My Responsibility, Regrets, and Reflections as Childcare Professional

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My Responsibility, Regrets, and Reflections as Childcare Professional on the July 1995 Occurrence of SIDS at Mommy Day Nursery

Date Prepared:  May 24, 1997

Nature of Mommy’s Responsibility

Reflections on My SIDS Experience

My Thoughts on Government Services

On Differences of SIDS Environment at Home and at Day Nurseries

Reasons Why I Ventured to Write on My Responsibility as Childcare Professional

An infant died suddenly while being cared for at Mommy Home Childcare Service, and the death was ruled as caused by SIDS (a medical disorder). Although the nursery was not charged with accidental homicide, the police investigations determined that it was negligent in taking appropriate precautionary measurers before SIDS occurred, and in discovering it immediately after it occurred. That being the case, I believe Mommy as a professional childcare provider must bear the responsibility for the outcome.

Having experienced SIDS at my day nursery, I realize with regrets that I myself failed to live up to my responsibility as a childcare professional. Please note that what I describe below relates solely to Mommy.

Nature of Mommy’s Responsibility   Top of Page

1. That we could not return the infant alive to his family, which was our bounden duty.

2. Despite the presence of a caregiver in the room, we failed to periodically observe the condition of the sleeping infant.

3. That we failed to observe the infant closely after he fell asleep face down.

4. That we neglected to exercise proper control over room temperature.

Having experienced SIDS at my own nursery, I realize with regrets that I failed in these points.

Under the circumstance, the fourth point–room temperature–was clearly included among SIDS risk factors.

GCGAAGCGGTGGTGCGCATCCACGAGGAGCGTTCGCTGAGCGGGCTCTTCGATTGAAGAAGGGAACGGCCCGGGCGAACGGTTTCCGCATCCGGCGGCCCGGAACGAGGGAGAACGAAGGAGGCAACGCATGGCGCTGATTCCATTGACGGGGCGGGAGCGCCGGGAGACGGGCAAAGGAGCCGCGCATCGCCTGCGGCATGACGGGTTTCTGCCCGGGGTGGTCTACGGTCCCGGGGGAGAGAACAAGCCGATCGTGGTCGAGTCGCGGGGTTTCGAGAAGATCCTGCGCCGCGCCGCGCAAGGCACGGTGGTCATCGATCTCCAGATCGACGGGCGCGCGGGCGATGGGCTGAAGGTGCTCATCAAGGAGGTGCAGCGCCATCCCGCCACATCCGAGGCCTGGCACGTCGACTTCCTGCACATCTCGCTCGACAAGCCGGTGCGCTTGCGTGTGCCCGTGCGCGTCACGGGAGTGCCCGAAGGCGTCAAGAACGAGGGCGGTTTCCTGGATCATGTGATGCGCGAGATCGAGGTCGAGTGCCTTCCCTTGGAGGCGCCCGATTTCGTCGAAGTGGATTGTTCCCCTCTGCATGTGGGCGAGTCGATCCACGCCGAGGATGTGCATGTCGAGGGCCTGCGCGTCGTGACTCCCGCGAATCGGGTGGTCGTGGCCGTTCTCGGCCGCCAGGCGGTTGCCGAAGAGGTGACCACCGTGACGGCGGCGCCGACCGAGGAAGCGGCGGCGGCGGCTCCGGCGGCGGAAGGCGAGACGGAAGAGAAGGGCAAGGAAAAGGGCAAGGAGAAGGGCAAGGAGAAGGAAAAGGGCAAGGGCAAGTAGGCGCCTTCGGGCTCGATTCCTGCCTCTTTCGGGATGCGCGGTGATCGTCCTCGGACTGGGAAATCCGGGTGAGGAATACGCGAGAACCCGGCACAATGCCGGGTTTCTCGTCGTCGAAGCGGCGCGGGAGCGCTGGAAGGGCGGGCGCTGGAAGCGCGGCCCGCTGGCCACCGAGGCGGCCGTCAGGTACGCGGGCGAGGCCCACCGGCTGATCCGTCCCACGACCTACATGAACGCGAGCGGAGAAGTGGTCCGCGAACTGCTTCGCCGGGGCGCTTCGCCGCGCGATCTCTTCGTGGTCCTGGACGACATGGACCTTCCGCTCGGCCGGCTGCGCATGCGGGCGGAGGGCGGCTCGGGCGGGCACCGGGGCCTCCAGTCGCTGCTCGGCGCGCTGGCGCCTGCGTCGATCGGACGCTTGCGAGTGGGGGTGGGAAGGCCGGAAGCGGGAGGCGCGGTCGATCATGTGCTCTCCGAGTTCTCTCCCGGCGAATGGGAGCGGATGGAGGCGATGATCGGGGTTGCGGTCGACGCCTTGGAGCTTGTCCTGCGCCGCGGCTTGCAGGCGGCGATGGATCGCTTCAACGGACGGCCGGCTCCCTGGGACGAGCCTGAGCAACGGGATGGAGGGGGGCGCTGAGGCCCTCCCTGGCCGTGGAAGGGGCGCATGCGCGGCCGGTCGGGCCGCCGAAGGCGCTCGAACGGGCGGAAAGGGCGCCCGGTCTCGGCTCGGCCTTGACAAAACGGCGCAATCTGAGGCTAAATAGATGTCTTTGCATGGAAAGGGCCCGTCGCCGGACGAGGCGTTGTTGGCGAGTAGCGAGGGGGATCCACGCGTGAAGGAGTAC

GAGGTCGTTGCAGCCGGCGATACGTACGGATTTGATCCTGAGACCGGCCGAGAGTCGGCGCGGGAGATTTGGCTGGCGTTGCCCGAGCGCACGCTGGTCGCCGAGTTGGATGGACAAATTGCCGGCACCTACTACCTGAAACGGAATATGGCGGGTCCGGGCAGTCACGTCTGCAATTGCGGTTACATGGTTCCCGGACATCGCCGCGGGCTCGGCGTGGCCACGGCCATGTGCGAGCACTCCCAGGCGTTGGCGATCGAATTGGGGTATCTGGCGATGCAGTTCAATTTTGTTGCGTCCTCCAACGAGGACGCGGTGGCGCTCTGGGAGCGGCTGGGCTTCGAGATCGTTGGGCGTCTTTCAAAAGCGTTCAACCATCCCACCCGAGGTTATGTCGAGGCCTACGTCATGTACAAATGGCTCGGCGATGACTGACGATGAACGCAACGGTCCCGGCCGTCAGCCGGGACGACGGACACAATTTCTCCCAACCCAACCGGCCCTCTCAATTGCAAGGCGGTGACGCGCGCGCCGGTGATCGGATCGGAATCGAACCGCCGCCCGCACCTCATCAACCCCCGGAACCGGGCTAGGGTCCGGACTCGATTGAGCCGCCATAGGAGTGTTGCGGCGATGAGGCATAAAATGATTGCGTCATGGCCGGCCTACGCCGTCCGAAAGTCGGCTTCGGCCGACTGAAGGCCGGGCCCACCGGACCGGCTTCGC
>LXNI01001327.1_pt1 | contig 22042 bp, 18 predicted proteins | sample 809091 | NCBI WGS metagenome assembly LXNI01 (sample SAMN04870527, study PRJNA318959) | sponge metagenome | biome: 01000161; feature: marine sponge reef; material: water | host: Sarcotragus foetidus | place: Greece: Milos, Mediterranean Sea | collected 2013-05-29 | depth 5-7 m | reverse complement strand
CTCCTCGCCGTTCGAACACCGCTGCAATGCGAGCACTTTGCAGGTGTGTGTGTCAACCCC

I would be very happy if operators of other childcare facilities would reflect on these points in their efforts to minimize the risk of SIDS.

I myself work as one of the caregivers in the nursery. As childcare professionals, we customarily apply our professional knowledge to the task of nursing the infants entrusted to our care.

Our professional environment is such that we are in a position to obtain several times the amount of health-related information–such as ways of preventing diseases–as compared to parents in ordinary home environment. As for SIDS, it was thought in the past that its causes were unknown and therefore there were no ways of preventing it. It is no longer the case now.

Strenuous efforts by medical researchers have resulted in a list of measures which are known to reduce the risk of SIDS. Thus, eliminating these risk factors one by one is crucial in preventing SIDS deaths.

In July 1995, SIDS claimed the precious life of a four-month-old infant at Mommy. At that time, I knew little about SIDS. But ignorance is no excuse. The fact remains that Mommy could not discharge its bounden duty of returning the infant fit and alive to his parents. I feel tremendously guilty about this failure.

This is what I who experienced SIDS at my own nursery feel with deep sorrow and remorse ever since the death of the infant. When SIDS occurred suddenly, I was at a loss as to what to do, and deeply agonized over the incident. For my own pride and sanity, I determined to help the family lessen its grief and suffering by considering their feelings above anything else in what I do. I strongly felt that it was crucial for me to deal with the family as honestly and sincerely as I could.